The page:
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Credit: Claudette Barius/Fingerprint Releasing/Bleecker Street

Well, that didn’t last long. Just four years after announcing his retirement from directing, Steven Soderbergh is back. And for his encore he’s decided to dive right into his greatest hits. Logan Lucky, his first feature-length directorial effort since 2013’s Behind the Candelabra, is essentially a red-state Ocean’s Eleven — a fizzy, twisty Southern-fried heist flick that’s more enjoyable the less you try to dissect it.

Channing Tatum stars as Jimmy Logan, a quietly decent blue-collar lug who, despite the movie’s title, isn’t very lucky at all. In fact, his West Virginia family is widely believed to be jinxed. Jimmy’s promising football career was cut short by a leg injury, and his ex-wife (Katie Holmes) has custody of a daughter he clearly adores. Jimmy’s brother, Clyde (Adam Driver), lost the lower half of his arm in Iraq and now, with a prosthetic limb, slings drinks from behind a roadhouse bar. Meanwhile, their hairstylist sister, Mellie (Riley Keough), appears to have been spared from “the Logan curse,” but she’s young and there’s always time for fate to catch up with her, too.

These Logans may be born losers right out of a country & western song, but they’re scrappy, stoic emblems of red-white-and-blue resilience. They’re invisible, but also invincible. So much so that Jimmy thinks he can actually turn his luck around with an elaborate robbery of the Charlotte Motor Speedway — home of NASCAR and a license-to-print-money operation whose underground network of cash-funneling pneumatic tubes he thinks he can crack. So like George Clooney in a Charlie Daniels Band T-shirt instead of a Brioni suit, he assembles a team of comic yokels to join him and his siblings in the big score. First, there’s Daniel Craig’s “Joe Bang,” a seemingly dim demolitions expert who needs to be busted out of jail to do the job. (Craig is a hoot with his peroxide-blond buzz cut, tattoo-frescoed body, and surprisingly deep knowledge of advanced chemistry, building a bomb out of bleach and gummy bears.) Then there’s Joe’s two runty brothers, played by Jack Quaid and Brian Gleeson doing redneck riffs on Scott Caan and Casey Affleck’s bickering doofuses from Ocean’s. It’s all very familiar, but also very funny.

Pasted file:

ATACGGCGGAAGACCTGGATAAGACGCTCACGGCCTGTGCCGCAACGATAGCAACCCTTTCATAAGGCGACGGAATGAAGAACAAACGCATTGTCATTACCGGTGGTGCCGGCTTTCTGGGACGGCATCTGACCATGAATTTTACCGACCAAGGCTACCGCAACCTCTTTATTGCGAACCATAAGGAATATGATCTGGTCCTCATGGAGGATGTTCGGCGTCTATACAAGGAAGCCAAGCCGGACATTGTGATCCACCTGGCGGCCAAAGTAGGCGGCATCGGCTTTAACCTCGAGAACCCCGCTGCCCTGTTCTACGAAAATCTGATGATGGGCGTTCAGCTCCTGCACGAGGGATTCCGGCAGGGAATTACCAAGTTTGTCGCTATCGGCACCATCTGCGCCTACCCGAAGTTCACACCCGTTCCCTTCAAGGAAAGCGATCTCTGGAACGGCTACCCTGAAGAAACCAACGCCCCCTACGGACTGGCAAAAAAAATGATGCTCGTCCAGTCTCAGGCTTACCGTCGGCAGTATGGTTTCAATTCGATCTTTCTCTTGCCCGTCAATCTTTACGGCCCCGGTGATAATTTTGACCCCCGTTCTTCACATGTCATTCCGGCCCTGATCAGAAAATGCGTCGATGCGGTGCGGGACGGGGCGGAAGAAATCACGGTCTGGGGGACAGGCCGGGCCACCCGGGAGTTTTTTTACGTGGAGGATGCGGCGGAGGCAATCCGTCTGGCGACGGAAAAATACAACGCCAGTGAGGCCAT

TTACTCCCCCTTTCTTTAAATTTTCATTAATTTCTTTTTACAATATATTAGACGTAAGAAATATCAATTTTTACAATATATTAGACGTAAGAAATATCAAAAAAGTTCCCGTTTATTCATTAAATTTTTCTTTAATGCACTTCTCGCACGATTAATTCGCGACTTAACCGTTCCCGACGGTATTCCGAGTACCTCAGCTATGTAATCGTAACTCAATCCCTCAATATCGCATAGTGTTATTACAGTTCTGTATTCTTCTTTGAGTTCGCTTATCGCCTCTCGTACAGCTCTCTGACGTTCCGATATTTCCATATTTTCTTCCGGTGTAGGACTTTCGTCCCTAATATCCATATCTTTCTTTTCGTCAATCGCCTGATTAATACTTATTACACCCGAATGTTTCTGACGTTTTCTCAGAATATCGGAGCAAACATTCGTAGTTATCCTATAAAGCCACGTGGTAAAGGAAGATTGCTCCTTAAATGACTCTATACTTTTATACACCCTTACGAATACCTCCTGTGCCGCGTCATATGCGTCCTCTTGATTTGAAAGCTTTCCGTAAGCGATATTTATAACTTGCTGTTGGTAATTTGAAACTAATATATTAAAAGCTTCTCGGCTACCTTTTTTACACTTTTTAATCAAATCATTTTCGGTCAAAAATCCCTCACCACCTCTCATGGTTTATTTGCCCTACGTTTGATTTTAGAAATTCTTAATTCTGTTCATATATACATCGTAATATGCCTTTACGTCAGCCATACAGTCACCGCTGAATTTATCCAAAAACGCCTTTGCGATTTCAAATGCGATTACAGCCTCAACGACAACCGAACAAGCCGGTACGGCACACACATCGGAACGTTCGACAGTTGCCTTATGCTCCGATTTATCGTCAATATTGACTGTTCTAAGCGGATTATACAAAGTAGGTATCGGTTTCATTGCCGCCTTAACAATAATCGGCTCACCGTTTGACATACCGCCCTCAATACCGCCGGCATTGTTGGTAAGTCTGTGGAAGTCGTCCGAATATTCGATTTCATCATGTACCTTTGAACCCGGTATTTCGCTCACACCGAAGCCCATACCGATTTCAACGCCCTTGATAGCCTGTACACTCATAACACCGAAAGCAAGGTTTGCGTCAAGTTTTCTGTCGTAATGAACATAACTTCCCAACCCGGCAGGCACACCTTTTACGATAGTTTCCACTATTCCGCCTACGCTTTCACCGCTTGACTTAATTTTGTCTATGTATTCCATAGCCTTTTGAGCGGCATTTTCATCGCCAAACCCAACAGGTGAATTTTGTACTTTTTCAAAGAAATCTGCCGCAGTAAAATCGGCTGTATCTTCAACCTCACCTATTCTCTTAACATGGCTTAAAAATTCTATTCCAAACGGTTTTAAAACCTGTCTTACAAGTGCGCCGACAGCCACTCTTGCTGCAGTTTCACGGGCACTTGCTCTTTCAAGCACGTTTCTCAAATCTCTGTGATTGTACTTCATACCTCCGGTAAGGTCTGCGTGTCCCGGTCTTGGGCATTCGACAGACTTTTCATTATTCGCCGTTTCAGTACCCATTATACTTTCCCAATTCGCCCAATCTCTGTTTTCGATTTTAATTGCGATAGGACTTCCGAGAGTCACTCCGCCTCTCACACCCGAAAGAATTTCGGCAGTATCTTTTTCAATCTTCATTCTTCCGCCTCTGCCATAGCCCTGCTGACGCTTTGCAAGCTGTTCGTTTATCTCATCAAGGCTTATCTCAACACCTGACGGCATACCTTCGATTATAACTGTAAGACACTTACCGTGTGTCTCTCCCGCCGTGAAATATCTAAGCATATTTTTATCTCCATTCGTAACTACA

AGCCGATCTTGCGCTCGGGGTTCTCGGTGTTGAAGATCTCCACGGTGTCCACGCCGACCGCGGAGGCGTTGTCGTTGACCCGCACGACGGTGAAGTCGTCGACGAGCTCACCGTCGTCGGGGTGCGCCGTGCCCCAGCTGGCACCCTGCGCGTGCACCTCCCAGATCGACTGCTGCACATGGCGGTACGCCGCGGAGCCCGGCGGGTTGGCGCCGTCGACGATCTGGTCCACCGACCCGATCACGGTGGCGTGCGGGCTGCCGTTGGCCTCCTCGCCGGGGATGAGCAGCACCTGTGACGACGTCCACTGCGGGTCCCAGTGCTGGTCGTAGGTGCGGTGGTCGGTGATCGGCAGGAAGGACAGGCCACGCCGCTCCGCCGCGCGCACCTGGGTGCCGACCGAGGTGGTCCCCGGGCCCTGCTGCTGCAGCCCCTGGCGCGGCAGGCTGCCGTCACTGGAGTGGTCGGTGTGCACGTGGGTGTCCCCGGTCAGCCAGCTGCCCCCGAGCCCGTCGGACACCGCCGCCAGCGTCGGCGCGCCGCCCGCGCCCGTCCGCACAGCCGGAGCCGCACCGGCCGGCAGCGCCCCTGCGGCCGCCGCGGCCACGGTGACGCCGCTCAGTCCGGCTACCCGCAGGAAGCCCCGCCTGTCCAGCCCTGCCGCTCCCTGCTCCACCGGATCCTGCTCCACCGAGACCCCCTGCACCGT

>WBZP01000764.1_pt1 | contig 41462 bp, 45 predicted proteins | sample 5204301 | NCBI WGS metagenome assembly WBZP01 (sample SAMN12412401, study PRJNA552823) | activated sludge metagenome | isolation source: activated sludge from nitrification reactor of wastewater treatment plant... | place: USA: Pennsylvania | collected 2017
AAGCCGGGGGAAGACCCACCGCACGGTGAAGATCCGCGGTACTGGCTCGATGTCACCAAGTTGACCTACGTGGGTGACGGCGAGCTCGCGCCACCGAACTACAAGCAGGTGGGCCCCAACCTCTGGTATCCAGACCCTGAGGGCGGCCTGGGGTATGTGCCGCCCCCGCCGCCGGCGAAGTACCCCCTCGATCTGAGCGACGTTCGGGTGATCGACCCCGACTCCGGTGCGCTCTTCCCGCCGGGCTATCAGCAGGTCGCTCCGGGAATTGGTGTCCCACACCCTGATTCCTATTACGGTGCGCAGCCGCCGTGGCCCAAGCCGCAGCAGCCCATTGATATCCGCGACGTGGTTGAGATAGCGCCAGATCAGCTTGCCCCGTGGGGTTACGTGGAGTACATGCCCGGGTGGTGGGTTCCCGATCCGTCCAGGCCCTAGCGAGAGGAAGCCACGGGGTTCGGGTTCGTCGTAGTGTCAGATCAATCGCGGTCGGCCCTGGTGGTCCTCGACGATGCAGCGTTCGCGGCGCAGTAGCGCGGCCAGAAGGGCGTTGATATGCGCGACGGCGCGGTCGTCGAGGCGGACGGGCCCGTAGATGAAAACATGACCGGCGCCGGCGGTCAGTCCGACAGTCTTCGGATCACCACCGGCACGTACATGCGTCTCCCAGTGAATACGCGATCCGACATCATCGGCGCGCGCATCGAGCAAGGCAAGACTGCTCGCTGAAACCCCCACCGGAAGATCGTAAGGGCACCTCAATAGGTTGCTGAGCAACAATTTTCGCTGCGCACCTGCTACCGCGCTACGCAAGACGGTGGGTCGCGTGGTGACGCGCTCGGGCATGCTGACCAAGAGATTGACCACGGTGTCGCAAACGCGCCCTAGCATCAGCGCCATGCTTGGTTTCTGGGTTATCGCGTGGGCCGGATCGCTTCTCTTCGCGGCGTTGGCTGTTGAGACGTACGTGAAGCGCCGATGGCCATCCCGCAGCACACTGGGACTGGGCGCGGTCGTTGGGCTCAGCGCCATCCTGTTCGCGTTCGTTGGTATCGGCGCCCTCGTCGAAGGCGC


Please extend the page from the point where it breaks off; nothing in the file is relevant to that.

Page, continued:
There’s a whiff of condescension in the film’s twangy Hee Haw-stereotype characters, but Soderbergh and screenwriter Rebecca Blunt (whose real-life identity is a bit of a parlor game) are so nimble at constructing their caper’s puzzle pieces and narrative switchbacks that you eventually just surrender and let the good times roll. Logan Lucky may not be the luxurious, precise Swiss watch that Soderbergh’s first (and best) Ocean’s film was, but it’s a hell of a lot of fun to kick back and ride shotgun with. And sometimes that’s enough. B+

Logan Lucky
  • Movie